In order to prevail under the instrumentality rule, a party must prove three elements: (1) stockholders' control of the corporation amounting to “complete domination” with respect to the transaction at issue; (2) stockholders' use of this control to commit a wrong, or to violate a statutory or other duty in contravention of the other party's rights; and (3) this wrong or breach of duty must be the proximate cause of the injury to the other party. Glenn, 313 N.C. at 454-55, 329 S.E.2d at 330.
    In this case, plaintiff's complaint has set forth allegations that Heflin and the other defendants dominated and controlled Ridgeway to the extent that it had no separate identity by, inter alia:
    c.             directing in which states product was to be sold.
    . . . .
            e.     directing moneys intended to Defendant Ridgeway Manufacturing to either Defendants Edwards, White, Ridgeway Kentucky[Brands] or Heflin;
            f.     excessively fragmenting Defendant Ridgeway Manufacturing;
            g.     destroying all corporate documents and records of Defendant Ridgeway Manufacturing;            h.     directing the movement of funds such to prevent the payment of statutory escrow obligations required by North Carolina; and
            i.     by disposing of almost all assets of corporate Defendant Ridgeway Manufacturing while siphoning off funds to the Defendants and investors and therefore preventing the payment of salaries and other benefits owed to employees.
Plaintiff also alleged that as a result of defendants' alleged domination and control, Ridgeway Manufacturing became “a corporation without a separate mind, will or existence of its own and is operated as a mere shell to perform for the benefit of” Heflin and the other named defendants. Plaintiff was injured by these actions, since it was deprived of the escrow moneys to which it was entitled by statute.
    Violation of statutory duties is not the type of conduct typically protected by the corporate form. It is axiomatic that when the corporation becomes a mere instrumentality of the shareholder and “'a shield for his activities in violation of the declared public policy or statute of the State,'” the corporate fiction or form is disregarded and the corporation and the shareholder treated as the same entity. Louchheim, 296 N.C. at 329, 250 S.E.2d at 640 (quoting Henderson, 273 N.C. at 260, 160 S.E.2d at 44) (emphasis added); see also State v. Salisbury Ice & Fuel Co., 166 N.C. 366, 369, 81 S.E. 737, 738 (1914) (noting that the misconduct of a corporation maybe imputed to both the corporate entity and its officers). Indeed, in Louchheim, we allowed criminal charges to proceed against the shareholder, despite his argument that any conduct must be imputed solely to the corporation.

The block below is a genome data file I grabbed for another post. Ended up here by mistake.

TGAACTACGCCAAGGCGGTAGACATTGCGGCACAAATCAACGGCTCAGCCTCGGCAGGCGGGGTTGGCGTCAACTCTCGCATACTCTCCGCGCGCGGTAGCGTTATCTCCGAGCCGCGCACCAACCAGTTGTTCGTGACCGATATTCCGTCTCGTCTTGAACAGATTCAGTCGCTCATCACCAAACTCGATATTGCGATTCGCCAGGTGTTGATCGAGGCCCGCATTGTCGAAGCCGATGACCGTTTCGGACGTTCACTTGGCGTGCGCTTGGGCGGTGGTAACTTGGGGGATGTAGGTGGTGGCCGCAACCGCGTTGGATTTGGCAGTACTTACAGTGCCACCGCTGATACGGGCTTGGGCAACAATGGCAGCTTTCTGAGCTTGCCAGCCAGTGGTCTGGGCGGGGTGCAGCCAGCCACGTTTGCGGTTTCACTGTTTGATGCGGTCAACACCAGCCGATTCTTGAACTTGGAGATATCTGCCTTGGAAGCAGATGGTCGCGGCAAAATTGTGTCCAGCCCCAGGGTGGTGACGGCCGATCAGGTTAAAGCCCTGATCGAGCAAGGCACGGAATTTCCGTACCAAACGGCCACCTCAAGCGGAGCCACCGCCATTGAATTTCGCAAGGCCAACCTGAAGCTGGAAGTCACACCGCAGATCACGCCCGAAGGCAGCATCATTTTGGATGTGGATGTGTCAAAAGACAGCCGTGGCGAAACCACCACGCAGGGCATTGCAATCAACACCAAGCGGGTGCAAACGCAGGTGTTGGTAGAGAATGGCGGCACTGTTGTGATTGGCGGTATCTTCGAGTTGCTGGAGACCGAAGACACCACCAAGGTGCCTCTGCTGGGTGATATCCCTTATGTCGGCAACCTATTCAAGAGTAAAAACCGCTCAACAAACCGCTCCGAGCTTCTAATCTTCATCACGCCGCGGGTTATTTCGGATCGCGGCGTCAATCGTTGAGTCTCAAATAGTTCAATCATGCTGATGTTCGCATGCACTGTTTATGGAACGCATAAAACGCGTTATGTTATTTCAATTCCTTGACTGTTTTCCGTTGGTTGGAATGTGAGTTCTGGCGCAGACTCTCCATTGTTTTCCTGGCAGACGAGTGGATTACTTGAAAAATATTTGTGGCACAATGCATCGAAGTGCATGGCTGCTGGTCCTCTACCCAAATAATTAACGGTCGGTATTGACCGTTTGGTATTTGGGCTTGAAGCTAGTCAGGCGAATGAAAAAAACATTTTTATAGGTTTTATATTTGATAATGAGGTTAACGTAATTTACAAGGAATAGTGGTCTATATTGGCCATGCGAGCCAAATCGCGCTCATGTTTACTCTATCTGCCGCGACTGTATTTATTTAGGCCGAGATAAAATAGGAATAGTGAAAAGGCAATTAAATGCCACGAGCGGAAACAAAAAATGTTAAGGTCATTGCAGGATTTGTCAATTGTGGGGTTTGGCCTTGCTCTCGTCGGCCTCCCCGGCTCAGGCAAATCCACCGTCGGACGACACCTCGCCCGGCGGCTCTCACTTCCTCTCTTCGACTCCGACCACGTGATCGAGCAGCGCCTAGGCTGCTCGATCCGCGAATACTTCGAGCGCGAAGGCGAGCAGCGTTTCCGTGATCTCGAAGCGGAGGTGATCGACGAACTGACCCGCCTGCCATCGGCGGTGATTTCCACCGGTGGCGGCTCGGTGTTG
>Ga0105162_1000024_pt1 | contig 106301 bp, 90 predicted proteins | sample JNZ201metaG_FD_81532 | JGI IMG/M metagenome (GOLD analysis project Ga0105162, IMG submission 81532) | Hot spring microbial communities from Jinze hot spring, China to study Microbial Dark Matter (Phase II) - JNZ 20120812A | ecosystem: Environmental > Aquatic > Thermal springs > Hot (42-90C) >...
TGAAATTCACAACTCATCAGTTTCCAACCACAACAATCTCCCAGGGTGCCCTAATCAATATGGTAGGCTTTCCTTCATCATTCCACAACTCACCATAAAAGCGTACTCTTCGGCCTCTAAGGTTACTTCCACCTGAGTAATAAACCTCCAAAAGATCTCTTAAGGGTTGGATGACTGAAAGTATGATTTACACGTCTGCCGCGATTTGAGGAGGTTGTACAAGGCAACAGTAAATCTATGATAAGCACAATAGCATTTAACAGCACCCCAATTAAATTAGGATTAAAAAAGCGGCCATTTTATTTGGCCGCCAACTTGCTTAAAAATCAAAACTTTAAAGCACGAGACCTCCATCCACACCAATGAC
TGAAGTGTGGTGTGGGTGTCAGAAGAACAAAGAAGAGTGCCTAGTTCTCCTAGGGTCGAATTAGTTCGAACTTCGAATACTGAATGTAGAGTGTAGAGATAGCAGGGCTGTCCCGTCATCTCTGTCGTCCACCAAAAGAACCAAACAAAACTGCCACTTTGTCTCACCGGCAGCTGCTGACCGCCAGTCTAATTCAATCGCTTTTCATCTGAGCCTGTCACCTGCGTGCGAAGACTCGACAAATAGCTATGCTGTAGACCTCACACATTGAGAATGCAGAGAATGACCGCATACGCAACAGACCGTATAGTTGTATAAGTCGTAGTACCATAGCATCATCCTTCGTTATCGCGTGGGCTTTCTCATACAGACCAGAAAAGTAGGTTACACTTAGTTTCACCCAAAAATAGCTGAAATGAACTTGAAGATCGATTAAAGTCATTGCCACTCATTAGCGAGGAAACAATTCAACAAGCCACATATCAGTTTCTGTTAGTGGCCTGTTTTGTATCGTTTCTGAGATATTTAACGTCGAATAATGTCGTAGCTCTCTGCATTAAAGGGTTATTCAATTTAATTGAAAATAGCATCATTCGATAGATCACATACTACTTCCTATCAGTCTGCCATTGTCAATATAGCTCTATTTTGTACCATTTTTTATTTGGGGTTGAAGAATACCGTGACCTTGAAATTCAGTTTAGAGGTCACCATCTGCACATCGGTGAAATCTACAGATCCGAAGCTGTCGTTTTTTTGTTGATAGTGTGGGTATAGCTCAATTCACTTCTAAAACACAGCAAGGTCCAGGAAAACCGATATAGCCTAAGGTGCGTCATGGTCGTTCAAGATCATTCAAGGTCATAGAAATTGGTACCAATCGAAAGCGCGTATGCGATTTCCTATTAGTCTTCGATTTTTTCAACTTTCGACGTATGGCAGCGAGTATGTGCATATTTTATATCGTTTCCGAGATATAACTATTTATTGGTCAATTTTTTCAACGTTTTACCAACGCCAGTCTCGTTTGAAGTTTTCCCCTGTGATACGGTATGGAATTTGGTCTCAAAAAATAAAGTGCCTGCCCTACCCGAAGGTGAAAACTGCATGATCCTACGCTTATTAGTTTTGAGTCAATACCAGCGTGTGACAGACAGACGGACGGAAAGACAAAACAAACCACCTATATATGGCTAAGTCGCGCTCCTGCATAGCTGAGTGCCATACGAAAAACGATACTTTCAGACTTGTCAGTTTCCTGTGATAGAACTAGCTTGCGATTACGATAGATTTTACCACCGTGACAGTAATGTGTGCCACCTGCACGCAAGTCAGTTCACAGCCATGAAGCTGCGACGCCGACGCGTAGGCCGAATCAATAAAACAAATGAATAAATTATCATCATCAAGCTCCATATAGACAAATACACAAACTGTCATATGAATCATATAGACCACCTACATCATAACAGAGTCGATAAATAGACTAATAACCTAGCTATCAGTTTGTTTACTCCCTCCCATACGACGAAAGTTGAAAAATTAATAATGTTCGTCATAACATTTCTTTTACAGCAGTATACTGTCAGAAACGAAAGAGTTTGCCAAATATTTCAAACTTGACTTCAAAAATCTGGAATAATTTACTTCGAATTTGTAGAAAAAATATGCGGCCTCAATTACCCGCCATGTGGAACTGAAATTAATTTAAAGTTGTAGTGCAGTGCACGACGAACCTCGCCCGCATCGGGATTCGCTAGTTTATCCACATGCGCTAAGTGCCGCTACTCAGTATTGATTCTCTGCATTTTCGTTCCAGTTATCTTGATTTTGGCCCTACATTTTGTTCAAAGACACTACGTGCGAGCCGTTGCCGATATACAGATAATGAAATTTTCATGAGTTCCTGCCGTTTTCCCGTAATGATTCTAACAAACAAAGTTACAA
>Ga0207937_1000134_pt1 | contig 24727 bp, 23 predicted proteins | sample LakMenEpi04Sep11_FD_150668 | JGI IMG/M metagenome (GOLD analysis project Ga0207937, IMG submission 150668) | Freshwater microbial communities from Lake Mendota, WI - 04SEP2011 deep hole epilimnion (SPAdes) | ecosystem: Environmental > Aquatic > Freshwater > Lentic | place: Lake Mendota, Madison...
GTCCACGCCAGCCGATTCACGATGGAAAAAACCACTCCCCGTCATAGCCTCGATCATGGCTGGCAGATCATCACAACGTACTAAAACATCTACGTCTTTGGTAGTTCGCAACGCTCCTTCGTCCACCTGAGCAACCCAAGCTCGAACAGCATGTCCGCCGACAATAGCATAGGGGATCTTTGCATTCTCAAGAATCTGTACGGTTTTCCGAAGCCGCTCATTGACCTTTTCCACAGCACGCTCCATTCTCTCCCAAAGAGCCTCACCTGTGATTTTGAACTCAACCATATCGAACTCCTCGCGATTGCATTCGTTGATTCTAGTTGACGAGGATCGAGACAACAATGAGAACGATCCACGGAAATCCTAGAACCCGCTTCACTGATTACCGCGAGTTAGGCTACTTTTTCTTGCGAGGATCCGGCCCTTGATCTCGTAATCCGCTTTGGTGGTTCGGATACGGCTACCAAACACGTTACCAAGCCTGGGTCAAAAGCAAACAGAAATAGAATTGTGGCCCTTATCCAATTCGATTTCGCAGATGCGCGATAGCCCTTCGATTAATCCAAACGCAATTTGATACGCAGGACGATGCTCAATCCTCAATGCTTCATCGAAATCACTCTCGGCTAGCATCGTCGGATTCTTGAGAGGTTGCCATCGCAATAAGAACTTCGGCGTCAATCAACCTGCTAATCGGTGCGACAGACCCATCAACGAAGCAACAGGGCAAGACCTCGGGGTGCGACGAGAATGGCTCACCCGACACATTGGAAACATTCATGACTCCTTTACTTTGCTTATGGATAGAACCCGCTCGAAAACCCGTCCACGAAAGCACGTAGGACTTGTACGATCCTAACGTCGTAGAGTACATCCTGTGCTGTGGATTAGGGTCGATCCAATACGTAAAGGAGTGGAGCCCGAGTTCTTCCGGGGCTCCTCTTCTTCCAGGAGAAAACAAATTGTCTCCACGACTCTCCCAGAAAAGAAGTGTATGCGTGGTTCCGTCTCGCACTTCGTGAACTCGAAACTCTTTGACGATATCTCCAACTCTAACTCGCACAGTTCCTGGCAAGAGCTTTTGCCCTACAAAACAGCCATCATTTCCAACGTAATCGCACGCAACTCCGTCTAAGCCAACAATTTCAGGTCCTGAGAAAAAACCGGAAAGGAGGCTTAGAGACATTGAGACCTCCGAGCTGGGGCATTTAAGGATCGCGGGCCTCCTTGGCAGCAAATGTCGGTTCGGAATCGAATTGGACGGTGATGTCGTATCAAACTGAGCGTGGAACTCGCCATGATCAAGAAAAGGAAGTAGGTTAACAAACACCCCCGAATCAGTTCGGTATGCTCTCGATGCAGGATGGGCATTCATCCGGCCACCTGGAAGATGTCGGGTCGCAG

In examining the instant case, we note a number of factual allegations that support the contention that the corporate form was a mere instrumentality of its shareholders. “When reviewing a complaint dismissed under Rule 12(b)(6), we treat a plaintiff's factual allegations as true.” Stein v. Asheville City Bd. of Educ., 360 N.C. 321, 325, 626 S.E.2d 263, 266 (2006) (citing Wood v. Guilford Cty., 355 N.C. 161, 166, 558 S.E.2d 490, 494 (2002)). Plaintiff has alleged that the shareholders, including defendant Heflin, made a considered decision not to fulfill their statutory obligations in North Carolina.
    Among the allegations against defendants are charges that they deliberately and purposefully chose to line their personal pockets by pricing cigarettes at a level that would increase their market share--to the detriment of their competitors who opted to function in a manner that would permit them to perform their statutory obligations. Defendant shareholders further chose to ignore the admonitions and warnings of their own experienced manager that their operational plan did not allow them to fulfill their statutory obligations. Defendant shareholders, including Heflin, also made a considered decision to pay their obligations in their home state of Kentucky while ignoring their obligations to North Carolina. Defendants furtherchanneled corporate funds into unknown entities they controlled, leaving Ridgeway behind as a hollow shell from which plaintiff could not expect to recover anything.
    Taking these allegations as true, it would be inequitable to permit defendants to shelter behind the corporate identity of the very entity they drained in the course of their actions. Given this, we hold that in light of our opinions in Henderson and Glenn, plaintiff has made the necessary showings at the pleading stage to establish that defendant Ridgeway was operated as a mere instrumentality of defendant Heflin. As a consequence, we hold that plaintiff may add defendant Heflin, contingent on its subsequent ability to demonstrate that defendants Heflin and Ridgeway are alter egos.